A comparison of the pharmacological properties of carbohydrate remodeled recombinant and placental-derived beta-glucocerebrosidase: implications for clinical efficacy in treatment of Gaucher disease. (6/1142)The objective of these studies was to characterize the macrophage mannose receptor binding and pharmacological properties of carbohydrate remodeled human placental-derived and recombinant beta-glucocerebrosidase (pGCR and rGCR, respectively). These are similar but not identical molecules that were developed as enzyme replacement therapies for Gaucher disease. Both undergo oligosaccharide remodeling during purification to expose terminal mannose sugar residues. Competitive binding data indicated carbohydrate remodeling improved targeting to mannose receptors over native enzyme by two orders of magnitude. Mannose receptor dissociation constants (Kd) for pGCR and rGCR were each 13 nmol/L. At 37 degrees C, 95% of the total macrophage binding was mannose receptor specific. In vivo, pGCR and rGCR were cleared from circulation by a saturable pathway. The serum half-life (t1/2) was 3 minutes when less than saturable amounts were injected intravenously (IV) into mice. Twenty minutes postdose, beta-glucocerebrosidase activity increased over endogenous levels in all tissues examined. Fifty percent of the injected activity was recovered. Ninety-five percent of recovered activity was in the liver. Parenchymal cells (PC), Kupffer cells (KC), and liver endothelium cells (LEC) were responsible for 75%, 22%, and 3%, respectively, of the hepatocellular uptake of rGCR and for 76%, 11%, and 12%, respectively, of the hepatocellular uptake of pGCR. Both molecules had poor stability in LEC and relatively long terminal half-lives in PC (t1/2 = 2 days) and KC (t1/2 = 3 days). (+info)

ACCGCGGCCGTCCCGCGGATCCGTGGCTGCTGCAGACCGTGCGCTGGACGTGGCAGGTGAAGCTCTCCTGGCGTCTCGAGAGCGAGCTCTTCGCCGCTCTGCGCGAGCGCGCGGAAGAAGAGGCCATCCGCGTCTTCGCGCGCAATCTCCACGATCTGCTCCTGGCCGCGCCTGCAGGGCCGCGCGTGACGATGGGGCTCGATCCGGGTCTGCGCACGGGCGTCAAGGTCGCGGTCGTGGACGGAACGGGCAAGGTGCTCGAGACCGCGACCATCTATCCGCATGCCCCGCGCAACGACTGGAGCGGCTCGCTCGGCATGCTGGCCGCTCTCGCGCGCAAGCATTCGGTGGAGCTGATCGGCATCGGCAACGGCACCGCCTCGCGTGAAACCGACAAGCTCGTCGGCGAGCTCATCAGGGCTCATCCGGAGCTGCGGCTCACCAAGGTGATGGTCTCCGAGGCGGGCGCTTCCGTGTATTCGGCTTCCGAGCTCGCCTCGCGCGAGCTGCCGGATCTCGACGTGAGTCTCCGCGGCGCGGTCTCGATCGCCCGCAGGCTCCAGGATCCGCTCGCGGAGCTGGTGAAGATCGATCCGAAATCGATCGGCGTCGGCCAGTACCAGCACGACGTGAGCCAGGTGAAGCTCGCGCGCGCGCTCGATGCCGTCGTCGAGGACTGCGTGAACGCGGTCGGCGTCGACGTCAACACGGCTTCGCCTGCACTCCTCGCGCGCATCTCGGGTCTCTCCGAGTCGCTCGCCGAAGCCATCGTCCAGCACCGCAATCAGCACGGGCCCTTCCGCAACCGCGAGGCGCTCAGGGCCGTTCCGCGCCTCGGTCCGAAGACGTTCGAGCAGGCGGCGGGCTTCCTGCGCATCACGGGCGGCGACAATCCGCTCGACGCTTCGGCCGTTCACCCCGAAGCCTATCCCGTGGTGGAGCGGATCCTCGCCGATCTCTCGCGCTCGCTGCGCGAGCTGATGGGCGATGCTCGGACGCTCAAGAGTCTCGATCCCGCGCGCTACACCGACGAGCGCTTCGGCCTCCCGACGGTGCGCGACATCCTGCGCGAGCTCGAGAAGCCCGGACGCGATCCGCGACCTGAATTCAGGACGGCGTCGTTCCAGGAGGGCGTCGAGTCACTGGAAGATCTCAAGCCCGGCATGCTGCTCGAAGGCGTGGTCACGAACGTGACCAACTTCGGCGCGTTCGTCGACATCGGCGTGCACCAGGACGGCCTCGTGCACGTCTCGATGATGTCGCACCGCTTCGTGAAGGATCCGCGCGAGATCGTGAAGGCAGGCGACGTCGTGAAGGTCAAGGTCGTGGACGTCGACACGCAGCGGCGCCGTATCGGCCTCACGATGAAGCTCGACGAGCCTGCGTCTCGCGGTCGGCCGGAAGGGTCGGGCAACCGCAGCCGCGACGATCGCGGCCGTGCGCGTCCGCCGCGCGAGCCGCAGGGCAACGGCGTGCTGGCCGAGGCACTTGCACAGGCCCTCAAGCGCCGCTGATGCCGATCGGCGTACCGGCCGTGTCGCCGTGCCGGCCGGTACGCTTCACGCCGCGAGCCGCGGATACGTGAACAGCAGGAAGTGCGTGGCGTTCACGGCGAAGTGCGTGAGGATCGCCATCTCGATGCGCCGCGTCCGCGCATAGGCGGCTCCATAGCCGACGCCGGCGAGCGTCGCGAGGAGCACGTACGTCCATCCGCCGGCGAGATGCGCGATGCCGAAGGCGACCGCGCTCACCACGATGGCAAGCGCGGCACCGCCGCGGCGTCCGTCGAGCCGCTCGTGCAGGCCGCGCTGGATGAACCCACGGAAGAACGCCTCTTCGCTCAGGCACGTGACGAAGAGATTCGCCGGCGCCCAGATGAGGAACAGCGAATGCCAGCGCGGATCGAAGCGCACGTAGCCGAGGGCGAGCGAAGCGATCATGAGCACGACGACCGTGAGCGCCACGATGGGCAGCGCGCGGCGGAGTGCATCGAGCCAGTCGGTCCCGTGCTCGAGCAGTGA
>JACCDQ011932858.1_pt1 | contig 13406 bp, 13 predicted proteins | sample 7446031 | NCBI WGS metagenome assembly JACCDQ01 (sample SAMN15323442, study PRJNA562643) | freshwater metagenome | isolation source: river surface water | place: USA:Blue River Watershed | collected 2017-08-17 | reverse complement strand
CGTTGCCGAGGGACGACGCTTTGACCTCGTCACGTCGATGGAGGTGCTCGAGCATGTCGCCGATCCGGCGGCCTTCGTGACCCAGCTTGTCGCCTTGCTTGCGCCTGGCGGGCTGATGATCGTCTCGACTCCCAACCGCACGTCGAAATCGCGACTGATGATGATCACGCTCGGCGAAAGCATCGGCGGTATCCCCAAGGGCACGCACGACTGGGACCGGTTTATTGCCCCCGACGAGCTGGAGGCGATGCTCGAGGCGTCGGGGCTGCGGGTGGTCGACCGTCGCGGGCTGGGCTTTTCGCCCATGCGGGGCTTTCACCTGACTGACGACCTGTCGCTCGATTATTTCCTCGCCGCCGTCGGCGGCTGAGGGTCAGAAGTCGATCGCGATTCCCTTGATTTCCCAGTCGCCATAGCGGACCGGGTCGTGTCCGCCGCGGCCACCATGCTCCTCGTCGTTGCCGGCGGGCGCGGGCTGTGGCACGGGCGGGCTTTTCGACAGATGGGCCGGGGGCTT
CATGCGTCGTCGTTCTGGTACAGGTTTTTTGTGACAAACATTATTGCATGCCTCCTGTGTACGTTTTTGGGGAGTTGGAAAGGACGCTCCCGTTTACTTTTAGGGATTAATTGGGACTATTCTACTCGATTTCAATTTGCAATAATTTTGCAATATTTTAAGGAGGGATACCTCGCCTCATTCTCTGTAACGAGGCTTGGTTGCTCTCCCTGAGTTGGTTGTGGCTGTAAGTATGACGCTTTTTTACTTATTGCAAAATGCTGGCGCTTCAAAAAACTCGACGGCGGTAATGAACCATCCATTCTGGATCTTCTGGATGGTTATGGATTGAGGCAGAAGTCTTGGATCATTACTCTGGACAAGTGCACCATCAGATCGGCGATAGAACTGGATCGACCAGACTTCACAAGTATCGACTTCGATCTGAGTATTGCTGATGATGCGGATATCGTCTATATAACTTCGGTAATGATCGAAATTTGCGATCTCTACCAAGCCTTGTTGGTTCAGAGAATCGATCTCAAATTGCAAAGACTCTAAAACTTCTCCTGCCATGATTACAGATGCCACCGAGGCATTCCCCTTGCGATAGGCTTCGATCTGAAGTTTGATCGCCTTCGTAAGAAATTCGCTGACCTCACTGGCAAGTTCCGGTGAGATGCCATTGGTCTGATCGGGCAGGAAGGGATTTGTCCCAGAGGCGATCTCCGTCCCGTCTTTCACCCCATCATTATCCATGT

Infection of primary cultures of human Kupffer cells by Dengue virus: no viral progeny synthesis, but cytokine production is evident. (7/1142)We investigated the ability of dengue virus to invade human primary Kupffer cells and to complete its life cycle. The virus effectively penetrated Kupffer cells, but the infection did not result in any viral progeny. Dengue virus-replicating Kupffer cells underwent apoptosis and were cleared by phagocytosis. Infected Kupffer cells produced soluble mediators that could intervene in dengue virus pathogenesis. (+info)